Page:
Why behavioural difficulties arise out of early life trauma and the importance of early intervention

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“It is easier to build strong children than to repair broken adults.”

(adapted from Frederick Douglass 1817–1895)

A recent study from researcher Dr Marcel Zimmet et al reports that children’s initial social interactions are primarily shaped by their interactions with their parents.

“The impact of difficult or impoverished parent–child relationships on brain development and long-term health is now well known. Recent neuroscience research reveals the adverse neurological impacts of developmental trauma and supports the biological basis of attachment theory. There is also an increasing body of evidence that childhood adversity is common and impacts physical and mental health throughout the life-span. Comprehensive paediatric assessment should include an understanding of attachment difficulties and developmental trauma. Viewing children and their families through a‘trauma-informed lens’can provide critical insights into their clinical presentation and care needs. All paediatricians should be providing and practicing trauma-informed care” writes Dr Zammit.

This research helps us understand why behavioural difficulties arise in the context of early life trauma and the importance of early intervention. There is an increasing body of evidence that childhood adversity is common and impacts physical and mental health throughout the life-span.

Adverse Childhood Experiences (ACE) or trauma have a big impact on developmental health. Dr Zammit’s research speaks of emotional abuse as the most common primary type of exposure (48%), followed by neglect (24%), physical abuse (16%) and sexual abuse (12%). Foetal Alchohol Spectrum Disorder (FASD) culminates to bring several of these factors together with devastating results. Speaking at a recent conference, Dr Zimmet said that earlier and more accurate diagnosis of FASD can significantly improve children’s health outcomes. FASD diagnosis can be made at 18 months of age, yet at present it can take an average of  four years to get an accurate diagnosis, with ADHA, anxiety and other disorders being misdiagnosed in the meantime.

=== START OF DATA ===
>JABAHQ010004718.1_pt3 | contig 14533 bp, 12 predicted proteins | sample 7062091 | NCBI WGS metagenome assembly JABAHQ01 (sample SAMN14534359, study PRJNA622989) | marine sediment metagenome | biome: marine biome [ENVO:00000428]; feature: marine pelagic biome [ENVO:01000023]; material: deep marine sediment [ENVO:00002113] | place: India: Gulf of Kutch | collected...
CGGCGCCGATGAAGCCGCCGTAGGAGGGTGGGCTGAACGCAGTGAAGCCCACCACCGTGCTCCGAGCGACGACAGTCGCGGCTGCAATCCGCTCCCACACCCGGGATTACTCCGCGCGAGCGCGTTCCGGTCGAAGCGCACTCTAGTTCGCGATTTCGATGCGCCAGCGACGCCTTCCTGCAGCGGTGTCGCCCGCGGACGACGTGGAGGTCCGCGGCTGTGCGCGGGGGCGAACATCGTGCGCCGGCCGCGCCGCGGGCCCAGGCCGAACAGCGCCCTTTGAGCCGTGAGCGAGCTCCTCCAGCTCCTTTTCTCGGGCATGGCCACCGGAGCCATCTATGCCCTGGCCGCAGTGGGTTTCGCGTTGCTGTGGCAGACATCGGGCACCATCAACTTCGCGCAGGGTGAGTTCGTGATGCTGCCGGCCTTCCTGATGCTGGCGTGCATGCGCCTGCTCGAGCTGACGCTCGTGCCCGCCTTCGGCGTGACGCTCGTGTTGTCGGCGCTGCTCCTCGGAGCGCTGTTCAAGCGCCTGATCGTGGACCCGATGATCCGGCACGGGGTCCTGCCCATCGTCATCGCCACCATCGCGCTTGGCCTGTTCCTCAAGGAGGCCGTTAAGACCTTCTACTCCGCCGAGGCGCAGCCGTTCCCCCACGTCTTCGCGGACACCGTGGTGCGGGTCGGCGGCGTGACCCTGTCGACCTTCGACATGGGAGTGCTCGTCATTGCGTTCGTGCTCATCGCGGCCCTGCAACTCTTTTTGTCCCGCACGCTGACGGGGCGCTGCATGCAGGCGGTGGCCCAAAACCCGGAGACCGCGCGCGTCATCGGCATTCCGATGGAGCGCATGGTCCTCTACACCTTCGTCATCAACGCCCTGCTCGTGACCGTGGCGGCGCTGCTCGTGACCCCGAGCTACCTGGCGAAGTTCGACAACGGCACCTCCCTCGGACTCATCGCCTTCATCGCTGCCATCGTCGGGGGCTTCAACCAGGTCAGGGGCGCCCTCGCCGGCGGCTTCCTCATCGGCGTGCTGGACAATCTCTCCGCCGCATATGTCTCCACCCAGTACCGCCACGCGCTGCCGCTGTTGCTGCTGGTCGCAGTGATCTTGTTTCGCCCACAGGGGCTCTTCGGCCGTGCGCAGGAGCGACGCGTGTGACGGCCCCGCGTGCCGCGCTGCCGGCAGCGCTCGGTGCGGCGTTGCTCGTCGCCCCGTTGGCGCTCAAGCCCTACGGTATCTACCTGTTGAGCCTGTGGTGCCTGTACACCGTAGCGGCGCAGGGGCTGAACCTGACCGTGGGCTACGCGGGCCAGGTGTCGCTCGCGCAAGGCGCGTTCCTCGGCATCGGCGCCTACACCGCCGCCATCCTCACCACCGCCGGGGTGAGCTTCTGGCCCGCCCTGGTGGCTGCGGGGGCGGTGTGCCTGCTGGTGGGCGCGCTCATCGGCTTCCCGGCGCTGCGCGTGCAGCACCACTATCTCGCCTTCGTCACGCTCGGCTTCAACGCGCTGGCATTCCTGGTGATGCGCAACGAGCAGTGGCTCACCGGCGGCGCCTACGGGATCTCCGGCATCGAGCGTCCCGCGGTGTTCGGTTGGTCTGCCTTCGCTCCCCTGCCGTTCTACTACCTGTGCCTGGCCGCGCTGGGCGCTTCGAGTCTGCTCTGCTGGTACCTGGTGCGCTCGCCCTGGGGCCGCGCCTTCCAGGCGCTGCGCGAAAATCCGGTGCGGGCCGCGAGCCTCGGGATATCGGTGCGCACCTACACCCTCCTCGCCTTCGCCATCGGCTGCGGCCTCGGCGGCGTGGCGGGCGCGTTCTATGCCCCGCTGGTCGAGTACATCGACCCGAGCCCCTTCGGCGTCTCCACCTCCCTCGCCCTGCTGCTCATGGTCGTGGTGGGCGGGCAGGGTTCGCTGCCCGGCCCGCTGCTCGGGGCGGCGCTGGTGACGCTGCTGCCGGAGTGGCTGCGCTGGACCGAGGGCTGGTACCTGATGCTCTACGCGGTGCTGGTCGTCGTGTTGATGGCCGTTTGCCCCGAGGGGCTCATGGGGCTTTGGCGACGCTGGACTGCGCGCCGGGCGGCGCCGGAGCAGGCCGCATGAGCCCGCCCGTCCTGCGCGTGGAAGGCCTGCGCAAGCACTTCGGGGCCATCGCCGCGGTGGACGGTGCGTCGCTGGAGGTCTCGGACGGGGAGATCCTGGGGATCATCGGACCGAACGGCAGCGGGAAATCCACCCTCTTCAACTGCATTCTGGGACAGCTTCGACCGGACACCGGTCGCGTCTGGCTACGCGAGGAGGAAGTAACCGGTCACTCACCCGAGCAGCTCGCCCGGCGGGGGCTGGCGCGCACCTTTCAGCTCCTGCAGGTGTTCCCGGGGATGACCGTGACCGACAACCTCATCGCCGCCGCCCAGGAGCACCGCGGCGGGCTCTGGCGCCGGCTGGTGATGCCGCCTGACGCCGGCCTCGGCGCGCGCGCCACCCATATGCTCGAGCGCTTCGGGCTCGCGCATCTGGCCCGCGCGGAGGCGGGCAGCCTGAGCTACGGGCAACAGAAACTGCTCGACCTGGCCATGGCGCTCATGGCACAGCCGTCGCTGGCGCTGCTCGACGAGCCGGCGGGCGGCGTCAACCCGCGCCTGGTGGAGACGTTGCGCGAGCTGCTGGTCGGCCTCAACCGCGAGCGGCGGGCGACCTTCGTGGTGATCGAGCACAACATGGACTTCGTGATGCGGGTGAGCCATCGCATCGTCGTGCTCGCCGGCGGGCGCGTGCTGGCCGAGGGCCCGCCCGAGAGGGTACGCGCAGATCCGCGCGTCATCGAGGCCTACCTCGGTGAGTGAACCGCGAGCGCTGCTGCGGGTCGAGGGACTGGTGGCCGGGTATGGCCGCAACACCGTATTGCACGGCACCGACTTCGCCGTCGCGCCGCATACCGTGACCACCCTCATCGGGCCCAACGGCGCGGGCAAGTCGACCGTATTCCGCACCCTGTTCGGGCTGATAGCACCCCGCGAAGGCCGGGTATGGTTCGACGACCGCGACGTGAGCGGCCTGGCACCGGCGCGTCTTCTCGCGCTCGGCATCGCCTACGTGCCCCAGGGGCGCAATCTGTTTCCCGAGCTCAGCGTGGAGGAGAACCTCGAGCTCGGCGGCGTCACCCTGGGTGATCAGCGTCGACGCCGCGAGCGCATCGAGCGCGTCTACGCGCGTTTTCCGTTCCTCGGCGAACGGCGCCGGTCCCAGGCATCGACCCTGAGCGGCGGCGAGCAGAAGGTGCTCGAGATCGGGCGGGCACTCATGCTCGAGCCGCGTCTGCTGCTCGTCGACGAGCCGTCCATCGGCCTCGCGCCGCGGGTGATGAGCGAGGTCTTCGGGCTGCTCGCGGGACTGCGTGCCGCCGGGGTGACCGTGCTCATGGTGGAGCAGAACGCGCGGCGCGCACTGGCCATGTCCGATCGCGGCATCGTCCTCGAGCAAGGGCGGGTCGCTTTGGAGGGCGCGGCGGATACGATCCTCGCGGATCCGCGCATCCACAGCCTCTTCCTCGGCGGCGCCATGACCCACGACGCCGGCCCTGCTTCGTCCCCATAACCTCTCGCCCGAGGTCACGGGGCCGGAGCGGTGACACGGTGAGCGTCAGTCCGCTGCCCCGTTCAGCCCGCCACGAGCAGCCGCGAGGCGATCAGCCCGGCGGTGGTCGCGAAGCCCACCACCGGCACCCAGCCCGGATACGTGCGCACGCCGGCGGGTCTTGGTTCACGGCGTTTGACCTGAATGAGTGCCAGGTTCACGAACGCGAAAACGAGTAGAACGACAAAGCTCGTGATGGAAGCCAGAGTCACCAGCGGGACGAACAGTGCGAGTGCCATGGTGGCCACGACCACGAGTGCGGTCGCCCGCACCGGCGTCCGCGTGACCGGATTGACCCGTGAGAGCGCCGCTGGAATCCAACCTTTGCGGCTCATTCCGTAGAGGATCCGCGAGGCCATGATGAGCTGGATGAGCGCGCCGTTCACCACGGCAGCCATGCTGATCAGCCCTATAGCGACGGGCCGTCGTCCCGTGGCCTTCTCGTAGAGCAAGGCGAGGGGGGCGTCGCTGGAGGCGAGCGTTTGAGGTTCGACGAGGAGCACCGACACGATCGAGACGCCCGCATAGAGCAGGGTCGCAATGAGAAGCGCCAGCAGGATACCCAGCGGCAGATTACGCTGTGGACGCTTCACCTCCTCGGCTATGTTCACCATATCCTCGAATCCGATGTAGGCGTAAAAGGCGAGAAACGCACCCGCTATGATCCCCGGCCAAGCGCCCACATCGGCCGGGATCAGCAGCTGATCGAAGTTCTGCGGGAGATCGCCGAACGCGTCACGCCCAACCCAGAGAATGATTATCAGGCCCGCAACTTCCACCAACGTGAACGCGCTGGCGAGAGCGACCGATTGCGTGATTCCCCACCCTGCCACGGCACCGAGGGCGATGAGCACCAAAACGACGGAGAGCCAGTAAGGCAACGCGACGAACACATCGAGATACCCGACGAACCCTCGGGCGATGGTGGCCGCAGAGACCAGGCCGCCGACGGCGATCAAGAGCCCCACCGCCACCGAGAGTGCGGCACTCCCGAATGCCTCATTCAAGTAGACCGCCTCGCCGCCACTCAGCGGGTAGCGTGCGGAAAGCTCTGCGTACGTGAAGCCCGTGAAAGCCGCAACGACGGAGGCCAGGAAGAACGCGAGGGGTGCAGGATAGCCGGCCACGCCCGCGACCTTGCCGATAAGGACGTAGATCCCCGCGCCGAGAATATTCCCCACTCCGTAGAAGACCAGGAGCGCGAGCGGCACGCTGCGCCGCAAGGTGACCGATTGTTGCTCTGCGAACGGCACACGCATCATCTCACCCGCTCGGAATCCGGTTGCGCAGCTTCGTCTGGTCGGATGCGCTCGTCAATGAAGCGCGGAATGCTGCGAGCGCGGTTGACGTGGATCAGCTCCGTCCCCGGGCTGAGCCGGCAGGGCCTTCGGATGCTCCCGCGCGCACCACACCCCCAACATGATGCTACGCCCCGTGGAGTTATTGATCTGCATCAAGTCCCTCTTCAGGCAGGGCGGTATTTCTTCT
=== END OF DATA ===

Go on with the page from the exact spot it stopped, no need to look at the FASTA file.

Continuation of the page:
Intergenerational issues also come into play. At Royal Far West, increasing complexity in the families attending our services has seen trauma-informed practice endorsed as a goal in our Strategic Plan. RFW staff have written about a trauma informed approach to supporting rural and remote families in CRANAplus magazine (refer page 90) and how education and information from experts is helping our Trauma Informed Working Group translate new knowledge into practice.